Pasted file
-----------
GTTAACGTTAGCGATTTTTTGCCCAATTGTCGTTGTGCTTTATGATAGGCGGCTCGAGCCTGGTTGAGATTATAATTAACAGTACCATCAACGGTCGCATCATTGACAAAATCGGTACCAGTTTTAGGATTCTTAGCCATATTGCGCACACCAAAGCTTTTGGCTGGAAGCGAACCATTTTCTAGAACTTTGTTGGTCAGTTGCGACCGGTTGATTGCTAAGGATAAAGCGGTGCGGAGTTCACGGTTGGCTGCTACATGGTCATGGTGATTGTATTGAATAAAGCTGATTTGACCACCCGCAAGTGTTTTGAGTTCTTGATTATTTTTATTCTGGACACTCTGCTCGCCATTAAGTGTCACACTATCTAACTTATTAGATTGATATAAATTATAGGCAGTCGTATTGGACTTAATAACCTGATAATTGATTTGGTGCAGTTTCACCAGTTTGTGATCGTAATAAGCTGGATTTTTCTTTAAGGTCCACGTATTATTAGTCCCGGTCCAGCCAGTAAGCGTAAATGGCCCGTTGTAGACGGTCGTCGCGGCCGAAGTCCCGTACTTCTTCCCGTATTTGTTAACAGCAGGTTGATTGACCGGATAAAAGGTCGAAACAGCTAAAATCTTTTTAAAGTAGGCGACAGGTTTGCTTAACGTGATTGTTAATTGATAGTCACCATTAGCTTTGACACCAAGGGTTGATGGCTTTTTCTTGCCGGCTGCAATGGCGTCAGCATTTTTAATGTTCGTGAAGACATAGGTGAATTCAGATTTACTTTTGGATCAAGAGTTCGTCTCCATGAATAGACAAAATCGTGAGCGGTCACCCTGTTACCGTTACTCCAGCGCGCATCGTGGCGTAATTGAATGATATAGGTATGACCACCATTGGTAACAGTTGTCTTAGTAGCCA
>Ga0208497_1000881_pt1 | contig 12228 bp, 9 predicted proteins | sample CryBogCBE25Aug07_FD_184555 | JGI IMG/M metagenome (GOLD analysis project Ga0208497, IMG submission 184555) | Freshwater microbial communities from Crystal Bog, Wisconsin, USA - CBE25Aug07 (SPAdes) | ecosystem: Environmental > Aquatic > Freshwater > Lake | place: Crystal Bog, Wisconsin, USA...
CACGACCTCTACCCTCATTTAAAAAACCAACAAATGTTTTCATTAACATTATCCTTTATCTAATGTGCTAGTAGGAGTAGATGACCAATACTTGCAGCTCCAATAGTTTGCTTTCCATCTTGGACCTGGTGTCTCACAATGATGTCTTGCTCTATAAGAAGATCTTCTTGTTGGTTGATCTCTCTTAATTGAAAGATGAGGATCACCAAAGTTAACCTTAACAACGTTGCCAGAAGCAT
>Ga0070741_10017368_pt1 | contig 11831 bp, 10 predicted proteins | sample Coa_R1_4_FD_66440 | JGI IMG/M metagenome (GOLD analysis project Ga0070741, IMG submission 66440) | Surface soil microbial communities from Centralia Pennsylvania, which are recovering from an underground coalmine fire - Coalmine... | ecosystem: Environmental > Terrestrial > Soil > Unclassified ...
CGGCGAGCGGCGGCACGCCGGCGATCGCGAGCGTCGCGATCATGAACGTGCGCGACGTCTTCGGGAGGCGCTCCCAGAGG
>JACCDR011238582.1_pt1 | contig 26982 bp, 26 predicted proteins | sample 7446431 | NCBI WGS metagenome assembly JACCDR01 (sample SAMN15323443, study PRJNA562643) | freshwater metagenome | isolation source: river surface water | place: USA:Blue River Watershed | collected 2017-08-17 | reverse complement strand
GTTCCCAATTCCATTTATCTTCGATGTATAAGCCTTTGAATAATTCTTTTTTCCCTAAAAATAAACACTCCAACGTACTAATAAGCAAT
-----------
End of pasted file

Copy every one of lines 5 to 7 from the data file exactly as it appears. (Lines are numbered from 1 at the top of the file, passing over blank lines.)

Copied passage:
CGGCGAGCGGCGGCACGCCGGCGATCGCGAGCGTCGCGATCATGAACGTGCGCGACGTCTTCGGGAGGCGCTCCCAGAGG
>JACCDR011238582.1_pt1 | contig 26982 bp, 26 predicted proteins | sample 7446431 | NCBI WGS metagenome assembly JACCDR01 (sample SAMN15323443, study PRJNA562643) | freshwater metagenome | isolation source: river surface water | place: USA:Blue River Watershed | collected 2017-08-17 | reverse complement strand
GTTCCCAATTCCATTTATCTTCGATGTATAAGCCTTTGAATAATTCTTTTTTCCCTAAAAATAAACACTCCAACGTACTAATAAGCAAT